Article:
The British theologian John Milbank has pointed out that Christian teaching reverses the traditional approach to pedagogy. It proposes the child as the teacher of the adult. God becomes incarnate as a child – and then as a child, he instructs the learned, beginning with the Elders in the Temple.

The Gospels reveal again and again the singular importance and value that Christ attached to childhood. On the occasion, for example, when children were brought to Him but then turned away by the disciples, Christ called them back:

‘Let the little children come to me, and do not stop them; for it is to such as these that the kingdom of God belongs. I tell you solemnly, anyone who does not welcome the kingdom of God like a little child will never enter it.’ (Luke, 18: 15-17)

Such teachings point to a second paradox about Christmas that Chesterton perceived – that is, the innocence of childhood. This is not the innocence readily associated with naivety and a lack of experience – or, as St Augustine once put it, a lack of opportunity.

Chesterton’s gift for grasping paradox appears to have enabled him to enter more deeply into what seem like impenetrable mysteries than many others. Photo: CNS/John Carroll University
Chesterton’s gift for grasping paradox appears to have enabled him to enter more deeply into what seem like impenetrable mysteries than many others. Photo: CNS/John Carroll University

It refers, instead, to the condition of spiritual childhood and creaturely dependence with which we began our lives, and are continually called to recover as an adult. The theologian Hans Urs von Balthasar explored the meaning of Christ’s call that we become like little children. It is the experience of childlikeness, he believed, not of childishness.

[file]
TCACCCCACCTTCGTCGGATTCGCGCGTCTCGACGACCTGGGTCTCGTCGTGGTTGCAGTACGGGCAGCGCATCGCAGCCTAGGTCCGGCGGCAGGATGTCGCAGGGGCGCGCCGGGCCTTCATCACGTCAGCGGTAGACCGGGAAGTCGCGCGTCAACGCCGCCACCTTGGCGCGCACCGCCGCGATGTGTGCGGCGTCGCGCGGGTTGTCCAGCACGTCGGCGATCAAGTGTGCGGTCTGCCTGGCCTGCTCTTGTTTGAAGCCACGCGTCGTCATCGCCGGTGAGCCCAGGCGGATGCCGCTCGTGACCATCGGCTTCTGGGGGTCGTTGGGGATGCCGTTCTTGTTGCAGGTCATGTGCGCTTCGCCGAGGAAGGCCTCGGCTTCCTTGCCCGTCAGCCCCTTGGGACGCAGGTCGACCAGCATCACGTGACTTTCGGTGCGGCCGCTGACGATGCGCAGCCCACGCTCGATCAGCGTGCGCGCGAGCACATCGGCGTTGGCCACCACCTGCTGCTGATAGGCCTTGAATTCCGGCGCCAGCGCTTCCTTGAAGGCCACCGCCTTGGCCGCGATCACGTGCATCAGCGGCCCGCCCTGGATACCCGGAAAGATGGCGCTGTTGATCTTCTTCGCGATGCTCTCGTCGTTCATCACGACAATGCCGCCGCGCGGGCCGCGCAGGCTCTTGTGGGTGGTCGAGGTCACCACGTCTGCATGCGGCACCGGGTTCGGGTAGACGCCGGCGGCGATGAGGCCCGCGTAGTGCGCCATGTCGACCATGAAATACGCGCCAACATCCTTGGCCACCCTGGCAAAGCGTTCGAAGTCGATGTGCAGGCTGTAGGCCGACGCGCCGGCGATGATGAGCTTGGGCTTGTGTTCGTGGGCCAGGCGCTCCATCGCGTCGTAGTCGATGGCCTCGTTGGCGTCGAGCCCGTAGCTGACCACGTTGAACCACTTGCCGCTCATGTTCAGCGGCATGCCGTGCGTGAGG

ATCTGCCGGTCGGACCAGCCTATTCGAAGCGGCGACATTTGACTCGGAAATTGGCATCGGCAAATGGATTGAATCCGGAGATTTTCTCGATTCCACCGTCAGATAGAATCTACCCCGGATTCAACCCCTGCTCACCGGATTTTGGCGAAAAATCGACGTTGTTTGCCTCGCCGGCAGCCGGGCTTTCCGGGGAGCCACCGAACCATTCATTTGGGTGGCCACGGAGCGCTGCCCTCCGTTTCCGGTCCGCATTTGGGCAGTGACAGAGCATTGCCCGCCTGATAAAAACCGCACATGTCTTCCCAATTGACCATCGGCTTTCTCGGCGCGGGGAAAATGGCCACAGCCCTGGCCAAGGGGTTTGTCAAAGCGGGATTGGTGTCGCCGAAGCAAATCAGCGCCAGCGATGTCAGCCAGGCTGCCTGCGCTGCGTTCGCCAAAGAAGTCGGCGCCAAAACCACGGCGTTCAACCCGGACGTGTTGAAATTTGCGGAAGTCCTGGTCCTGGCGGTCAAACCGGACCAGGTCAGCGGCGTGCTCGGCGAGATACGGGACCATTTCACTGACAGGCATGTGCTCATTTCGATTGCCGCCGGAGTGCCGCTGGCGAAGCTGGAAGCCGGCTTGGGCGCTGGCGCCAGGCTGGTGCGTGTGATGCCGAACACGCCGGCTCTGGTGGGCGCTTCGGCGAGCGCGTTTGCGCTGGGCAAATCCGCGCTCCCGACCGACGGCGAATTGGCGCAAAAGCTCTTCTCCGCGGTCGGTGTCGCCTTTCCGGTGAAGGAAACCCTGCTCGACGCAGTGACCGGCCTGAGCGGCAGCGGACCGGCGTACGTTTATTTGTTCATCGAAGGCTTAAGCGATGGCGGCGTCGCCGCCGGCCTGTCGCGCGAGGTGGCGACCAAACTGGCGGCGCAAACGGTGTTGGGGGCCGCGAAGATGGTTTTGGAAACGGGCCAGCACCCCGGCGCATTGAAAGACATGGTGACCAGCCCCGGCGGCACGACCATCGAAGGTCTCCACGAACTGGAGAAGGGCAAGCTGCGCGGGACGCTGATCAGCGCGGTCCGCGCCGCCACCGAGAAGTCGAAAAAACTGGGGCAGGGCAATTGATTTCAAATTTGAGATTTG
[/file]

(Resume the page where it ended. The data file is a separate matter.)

It is a realisation that adulthood, which we can so easily equate with earthly success and status and self-sufficiency, is often at odds with our fundamental life as a child – a creature dependent on God.

Childlikeness endows us with wisdom about the pathways to eternal life. It places in perspective our earthly attainments which will wash away. It confronts us with a challenge – to rely on God’s wisdom and mercy rather than our own abilities and ambitions.

What are the spiritual qualities of childhood which Christ exalted as a model for those aspiring to Heaven, and which gave rise to the paradoxical insights of Chesterton? They are such things as a sense of wonder at creation – and its impenetrable mysteries; a natural honesty and innocence (children have not yet learned to dissemble – to be one way and to act another); a simplicity of spirit and humility of heart; a deep and untroubled sense of dependence; and a capacity to live acceptingly in the present.